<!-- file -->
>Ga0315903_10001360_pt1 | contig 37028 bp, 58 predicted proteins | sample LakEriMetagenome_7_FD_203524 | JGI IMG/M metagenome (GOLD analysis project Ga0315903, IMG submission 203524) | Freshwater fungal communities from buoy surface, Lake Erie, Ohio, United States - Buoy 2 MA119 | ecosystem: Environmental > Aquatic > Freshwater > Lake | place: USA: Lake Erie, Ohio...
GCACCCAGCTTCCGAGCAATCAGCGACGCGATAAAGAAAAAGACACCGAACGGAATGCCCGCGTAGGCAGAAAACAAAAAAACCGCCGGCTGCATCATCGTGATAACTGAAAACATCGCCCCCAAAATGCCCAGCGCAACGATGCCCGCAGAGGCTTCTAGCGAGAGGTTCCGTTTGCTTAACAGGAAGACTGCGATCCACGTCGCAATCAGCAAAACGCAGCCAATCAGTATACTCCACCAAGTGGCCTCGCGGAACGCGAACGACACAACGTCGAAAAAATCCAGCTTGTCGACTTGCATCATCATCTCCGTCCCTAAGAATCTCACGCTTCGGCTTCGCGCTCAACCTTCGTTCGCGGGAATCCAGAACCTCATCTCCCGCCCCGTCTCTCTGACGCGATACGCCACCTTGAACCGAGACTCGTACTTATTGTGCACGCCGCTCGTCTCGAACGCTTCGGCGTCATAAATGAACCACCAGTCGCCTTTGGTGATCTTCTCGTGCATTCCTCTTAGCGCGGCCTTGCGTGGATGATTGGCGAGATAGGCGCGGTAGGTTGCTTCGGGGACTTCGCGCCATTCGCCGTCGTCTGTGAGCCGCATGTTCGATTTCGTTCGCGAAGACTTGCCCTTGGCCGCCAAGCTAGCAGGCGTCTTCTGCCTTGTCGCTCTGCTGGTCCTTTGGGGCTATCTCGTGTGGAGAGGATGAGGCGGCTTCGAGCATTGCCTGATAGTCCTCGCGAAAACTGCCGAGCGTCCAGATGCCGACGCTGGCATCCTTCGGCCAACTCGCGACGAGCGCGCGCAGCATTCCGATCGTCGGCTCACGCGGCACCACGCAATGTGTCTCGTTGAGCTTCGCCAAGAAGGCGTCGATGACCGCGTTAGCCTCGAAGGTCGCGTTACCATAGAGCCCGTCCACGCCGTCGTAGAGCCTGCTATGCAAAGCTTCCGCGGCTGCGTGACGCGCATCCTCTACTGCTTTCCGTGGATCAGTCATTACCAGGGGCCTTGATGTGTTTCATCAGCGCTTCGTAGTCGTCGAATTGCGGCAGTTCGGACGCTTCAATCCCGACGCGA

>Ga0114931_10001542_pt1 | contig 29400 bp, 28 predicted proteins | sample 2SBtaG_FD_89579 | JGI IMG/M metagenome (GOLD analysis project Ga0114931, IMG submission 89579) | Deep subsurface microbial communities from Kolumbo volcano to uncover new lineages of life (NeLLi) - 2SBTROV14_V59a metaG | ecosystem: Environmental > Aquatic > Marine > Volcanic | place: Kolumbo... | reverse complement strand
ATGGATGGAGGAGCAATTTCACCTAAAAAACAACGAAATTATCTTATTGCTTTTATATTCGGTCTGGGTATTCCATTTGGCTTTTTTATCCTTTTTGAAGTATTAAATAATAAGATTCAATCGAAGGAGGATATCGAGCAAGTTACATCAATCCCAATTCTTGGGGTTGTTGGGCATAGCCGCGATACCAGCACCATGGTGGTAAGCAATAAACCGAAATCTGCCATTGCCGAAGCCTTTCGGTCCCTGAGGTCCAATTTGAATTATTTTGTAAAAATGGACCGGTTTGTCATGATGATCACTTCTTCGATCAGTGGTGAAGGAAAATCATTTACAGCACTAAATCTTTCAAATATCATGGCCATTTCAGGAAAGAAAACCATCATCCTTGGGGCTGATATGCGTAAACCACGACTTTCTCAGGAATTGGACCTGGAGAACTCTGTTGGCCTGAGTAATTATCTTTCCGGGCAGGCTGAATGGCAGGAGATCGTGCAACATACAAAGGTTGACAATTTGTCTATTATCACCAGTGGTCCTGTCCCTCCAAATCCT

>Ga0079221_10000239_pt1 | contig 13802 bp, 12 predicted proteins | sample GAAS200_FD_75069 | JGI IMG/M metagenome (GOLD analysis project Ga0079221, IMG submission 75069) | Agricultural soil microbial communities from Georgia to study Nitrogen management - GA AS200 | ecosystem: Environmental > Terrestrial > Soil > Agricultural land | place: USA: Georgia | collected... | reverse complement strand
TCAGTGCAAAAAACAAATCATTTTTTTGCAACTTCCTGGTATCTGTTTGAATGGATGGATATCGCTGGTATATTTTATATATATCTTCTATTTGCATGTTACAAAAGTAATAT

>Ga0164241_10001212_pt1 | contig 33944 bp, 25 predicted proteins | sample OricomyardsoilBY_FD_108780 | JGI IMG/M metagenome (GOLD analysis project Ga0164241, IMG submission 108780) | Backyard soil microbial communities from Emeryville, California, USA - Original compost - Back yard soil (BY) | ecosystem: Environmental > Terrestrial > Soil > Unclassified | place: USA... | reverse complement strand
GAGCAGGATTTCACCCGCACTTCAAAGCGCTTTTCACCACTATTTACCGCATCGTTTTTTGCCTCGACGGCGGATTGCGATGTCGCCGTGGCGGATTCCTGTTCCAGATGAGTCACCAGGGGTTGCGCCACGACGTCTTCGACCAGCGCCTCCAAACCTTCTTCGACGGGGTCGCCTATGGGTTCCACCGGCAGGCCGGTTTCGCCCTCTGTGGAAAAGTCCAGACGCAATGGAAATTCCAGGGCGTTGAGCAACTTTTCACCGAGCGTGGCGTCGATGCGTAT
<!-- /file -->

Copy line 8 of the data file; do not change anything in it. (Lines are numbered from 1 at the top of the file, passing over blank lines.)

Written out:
GAGCAGGATTTCACCCGCACTTCAAAGCGCTTTTCACCACTATTTACCGCATCGTTTTTTGCCTCGACGGCGGATTGCGATGTCGCCGTGGCGGATTCCTGTTCCAGATGAGTCACCAGGGGTTGCGCCACGACGTCTTCGACCAGCGCCTCCAAACCTTCTTCGACGGGGTCGCCTATGGGTTCCACCGGCAGGCCGGTTTCGCCCTCTGTGGAAAAGTCCAGACGCAATGGAAATTCCAGGGCGTTGAGCAACTTTTCACCGAGCGTGGCGTCGATGCGTAT